Transmission is to renewable energy resources what the transcontinental railroad was to opening up the West. We need to connect California’s renewable resource-rich regions — wind from Tehachapi, geothermal and wind from the Imperial Valley, concentrated solar power from the Mojave Desert, and to a lesser extent, bio-energy from the Central Valley — to the large coastal urban load centers of the state where it is needed. Making this vital connection will require a series of massive, multi-billion dollar investments in new transmission infrastructure. In conjunction with the California Energy Commission, we have been promoting a unique stakeholder collaboration project to expedite planning and development of vital transmission projects. Learn more about what is being done to wire California’s renewable resources to the electricity market.
Southern California Activities
The best way to keep carbon out of the atmosphere is by leaving coal in the ground. California presently gets over 20% (and America over 50%) of its electricity supply from coal-fired generation plants. In a global climate context it is meaningless for a single state to pursue climate emission reduction goals which result in its pollution being passed on to its neighbors. That is why California recently adopted a ban on future long term electricity supply imported from conventional coal power plants in other states. Working with the Western Clean Energy Campaign and others, CEERT has been urging municipal utility leaders to say no to coal and yes to renewables for their constituents. Learn more about CEERT’s Southern California Activities.
Renewable Development Planning for the California Desert
Even though Californians use less electricity per capita than residents of any other state, our population and our commercial demand for electricity keep on growing. In order to meet this demand growth and achieve our climate-emission reduction targets, we need to develop all the wind, geothermal, solar PV, and biomass power we can, plus install all cost-effective energy efficiency improvements — and we must get busy and harvest the most abundant energy resource we have: California’s storied sunshine, or what we call “Big Solar.” California was the original incubator of large concentrated solar power technologies in the 1970s. Today those same technologies are employed in other nations, from Spain to South Korea, to commercially generate electricity. We possess the high-quality solar resources and the advanced technology required to take full advantage of this clean and virtually limitless energy resource. All that is lacking is the political and economic will to make it happen. Learn more about the efforts underway for Renewable Development Planning for the California Desert.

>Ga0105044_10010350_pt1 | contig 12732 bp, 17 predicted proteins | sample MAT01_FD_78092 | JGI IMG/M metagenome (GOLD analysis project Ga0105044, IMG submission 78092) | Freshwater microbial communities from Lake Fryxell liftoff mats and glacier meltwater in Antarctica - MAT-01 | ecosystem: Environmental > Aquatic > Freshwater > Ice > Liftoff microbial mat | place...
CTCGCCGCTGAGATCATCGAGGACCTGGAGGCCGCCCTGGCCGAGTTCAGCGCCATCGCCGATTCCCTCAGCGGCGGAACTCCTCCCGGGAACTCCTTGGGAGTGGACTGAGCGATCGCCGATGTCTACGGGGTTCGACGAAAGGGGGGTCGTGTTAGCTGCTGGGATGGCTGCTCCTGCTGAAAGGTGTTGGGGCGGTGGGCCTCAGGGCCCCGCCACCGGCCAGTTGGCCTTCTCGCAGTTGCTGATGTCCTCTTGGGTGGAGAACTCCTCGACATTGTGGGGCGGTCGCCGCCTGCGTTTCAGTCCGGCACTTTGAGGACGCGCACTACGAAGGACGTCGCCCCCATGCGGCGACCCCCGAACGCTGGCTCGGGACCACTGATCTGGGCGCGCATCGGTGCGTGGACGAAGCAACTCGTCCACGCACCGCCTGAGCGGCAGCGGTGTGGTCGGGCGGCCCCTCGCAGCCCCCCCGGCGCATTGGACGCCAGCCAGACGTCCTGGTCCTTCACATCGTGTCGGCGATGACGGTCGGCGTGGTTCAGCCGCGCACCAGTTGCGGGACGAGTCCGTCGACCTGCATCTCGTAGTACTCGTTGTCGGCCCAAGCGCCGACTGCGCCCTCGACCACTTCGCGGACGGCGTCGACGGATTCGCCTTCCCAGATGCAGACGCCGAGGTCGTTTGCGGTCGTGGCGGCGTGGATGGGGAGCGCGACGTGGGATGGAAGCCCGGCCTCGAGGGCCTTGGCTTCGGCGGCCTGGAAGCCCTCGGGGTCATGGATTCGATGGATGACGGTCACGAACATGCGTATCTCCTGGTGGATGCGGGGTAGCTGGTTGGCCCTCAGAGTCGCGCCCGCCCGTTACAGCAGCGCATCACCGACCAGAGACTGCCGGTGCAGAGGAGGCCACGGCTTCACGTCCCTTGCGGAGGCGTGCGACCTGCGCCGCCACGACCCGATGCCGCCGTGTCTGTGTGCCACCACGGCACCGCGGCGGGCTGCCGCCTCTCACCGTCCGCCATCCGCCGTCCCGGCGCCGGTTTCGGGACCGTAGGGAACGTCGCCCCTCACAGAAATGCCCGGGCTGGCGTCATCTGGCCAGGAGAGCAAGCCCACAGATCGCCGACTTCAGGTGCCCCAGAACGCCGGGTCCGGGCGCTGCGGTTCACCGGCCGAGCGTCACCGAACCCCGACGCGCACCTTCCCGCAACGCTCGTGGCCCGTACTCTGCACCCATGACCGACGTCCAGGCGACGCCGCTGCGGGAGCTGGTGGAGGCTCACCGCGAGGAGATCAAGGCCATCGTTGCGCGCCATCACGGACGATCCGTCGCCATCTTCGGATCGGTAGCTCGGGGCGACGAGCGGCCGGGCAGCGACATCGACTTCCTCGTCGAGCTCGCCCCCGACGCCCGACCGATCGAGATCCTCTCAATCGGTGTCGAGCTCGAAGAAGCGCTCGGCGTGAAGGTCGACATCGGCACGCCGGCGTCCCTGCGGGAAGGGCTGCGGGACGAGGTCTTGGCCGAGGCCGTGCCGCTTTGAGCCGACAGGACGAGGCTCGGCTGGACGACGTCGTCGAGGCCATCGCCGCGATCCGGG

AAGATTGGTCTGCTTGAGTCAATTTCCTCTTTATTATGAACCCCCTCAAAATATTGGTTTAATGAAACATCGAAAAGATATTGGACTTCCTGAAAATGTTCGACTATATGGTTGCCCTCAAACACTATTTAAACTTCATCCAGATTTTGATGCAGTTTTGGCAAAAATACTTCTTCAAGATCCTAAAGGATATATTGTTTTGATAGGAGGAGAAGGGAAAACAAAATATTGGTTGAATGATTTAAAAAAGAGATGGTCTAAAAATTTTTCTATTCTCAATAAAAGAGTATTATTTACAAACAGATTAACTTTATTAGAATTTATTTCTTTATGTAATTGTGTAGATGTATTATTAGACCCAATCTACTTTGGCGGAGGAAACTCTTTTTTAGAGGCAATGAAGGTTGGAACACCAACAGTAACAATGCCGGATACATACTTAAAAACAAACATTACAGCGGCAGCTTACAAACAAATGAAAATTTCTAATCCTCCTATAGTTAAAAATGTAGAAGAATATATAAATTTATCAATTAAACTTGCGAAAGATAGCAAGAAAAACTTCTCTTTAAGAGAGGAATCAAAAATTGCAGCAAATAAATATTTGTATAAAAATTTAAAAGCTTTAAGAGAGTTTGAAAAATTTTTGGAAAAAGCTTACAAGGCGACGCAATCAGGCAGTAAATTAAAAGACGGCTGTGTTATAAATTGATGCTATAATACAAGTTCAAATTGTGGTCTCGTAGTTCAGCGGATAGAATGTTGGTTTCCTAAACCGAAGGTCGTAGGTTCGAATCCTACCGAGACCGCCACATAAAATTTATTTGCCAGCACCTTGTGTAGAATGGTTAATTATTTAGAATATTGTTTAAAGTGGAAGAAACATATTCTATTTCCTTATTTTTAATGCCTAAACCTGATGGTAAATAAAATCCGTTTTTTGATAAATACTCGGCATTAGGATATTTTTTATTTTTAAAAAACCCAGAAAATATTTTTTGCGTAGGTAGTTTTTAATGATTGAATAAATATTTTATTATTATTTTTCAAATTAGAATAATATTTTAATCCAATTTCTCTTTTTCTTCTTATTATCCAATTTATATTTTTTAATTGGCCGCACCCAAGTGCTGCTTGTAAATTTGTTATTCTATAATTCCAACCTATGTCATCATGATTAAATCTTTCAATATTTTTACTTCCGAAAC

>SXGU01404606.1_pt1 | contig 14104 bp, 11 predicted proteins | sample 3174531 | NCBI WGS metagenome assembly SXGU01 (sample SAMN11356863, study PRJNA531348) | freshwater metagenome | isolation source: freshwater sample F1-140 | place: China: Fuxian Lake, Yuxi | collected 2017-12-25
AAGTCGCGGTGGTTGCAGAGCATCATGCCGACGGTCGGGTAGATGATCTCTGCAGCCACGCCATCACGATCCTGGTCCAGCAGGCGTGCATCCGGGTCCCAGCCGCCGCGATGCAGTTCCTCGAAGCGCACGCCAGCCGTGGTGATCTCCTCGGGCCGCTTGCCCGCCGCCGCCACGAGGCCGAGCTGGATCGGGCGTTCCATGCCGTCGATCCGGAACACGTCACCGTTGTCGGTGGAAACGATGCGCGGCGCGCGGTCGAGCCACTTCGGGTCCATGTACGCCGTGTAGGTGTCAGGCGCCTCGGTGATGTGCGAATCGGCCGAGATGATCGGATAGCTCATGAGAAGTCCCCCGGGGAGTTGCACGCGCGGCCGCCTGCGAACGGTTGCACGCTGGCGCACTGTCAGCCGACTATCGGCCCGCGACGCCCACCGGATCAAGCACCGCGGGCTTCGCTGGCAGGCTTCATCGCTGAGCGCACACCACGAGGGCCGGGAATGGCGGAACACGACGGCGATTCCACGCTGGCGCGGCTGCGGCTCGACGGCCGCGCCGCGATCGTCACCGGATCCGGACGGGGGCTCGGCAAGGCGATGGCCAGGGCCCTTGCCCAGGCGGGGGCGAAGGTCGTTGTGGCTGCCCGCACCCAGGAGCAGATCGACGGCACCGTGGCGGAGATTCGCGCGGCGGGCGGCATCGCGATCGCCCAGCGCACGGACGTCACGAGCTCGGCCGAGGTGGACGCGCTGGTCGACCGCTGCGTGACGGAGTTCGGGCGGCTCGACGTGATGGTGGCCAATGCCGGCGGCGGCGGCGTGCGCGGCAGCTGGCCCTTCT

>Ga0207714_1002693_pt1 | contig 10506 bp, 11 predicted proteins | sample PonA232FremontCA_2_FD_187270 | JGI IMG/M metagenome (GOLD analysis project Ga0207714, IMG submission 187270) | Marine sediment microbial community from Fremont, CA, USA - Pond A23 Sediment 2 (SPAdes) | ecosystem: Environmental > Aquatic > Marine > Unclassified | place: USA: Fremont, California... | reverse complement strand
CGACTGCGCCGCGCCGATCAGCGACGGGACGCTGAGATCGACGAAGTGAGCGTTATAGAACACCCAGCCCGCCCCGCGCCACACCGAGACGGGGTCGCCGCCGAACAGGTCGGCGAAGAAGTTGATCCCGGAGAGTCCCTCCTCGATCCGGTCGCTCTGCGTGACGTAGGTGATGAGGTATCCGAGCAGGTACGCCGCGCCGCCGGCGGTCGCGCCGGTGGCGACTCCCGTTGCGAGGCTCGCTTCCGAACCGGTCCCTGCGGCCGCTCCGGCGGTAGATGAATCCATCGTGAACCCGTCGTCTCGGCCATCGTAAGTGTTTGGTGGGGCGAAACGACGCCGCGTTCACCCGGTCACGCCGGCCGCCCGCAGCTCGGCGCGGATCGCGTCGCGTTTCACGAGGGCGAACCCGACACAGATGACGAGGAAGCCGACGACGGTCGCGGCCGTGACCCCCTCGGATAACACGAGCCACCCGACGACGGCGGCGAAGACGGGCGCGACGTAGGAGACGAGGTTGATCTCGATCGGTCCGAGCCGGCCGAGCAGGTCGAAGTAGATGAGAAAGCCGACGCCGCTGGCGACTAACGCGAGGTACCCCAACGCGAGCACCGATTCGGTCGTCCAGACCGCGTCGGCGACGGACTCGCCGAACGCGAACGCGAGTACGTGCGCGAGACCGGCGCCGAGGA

Cleaner Transportation and Alternative Fuels
Gasoline and diesel transportation fuels represent a major share of America’s most pernicious air pollution, water-borne toxins, and climate emissions. While we presently have better technological choices for cleaner electricity production than for transportation fuels, there is still significant progress available from more fuel-efficient vehicles, hybrid technologies, and alternate fuels. There is also much future promise in hydrogen fuel-cell vehicle technologies. CEERT has been working to clean up CO2 from cars and trucks, promote smarter transportation and development planning, and help develop an alternate fuel-distribution infrastructure as near-term means to reduce the impacts of fossil-fueled transportation. Learn more about the need for and efforts to promote cleaner transportation and the use of alternate fuels.
Advocacy at the California Energy Commission (CEC)
CEERT is actively taking part in the CEC’s Integrated Energy Policy Report (IEPR), which is focusing on transportation issues and on transmission, the impacts of land-use planning efforts, the use of environmental screens in energy procurement, and renewable energy penetration beyond 33%. The IEPR’s transportation issues range from changing trends in the makeup of California’s crude oil mix to development of an infrastructure plan for the state’s electric-vehicle charging infrastructure. Learn more about our advocacy at the California Energy Commission (CEC).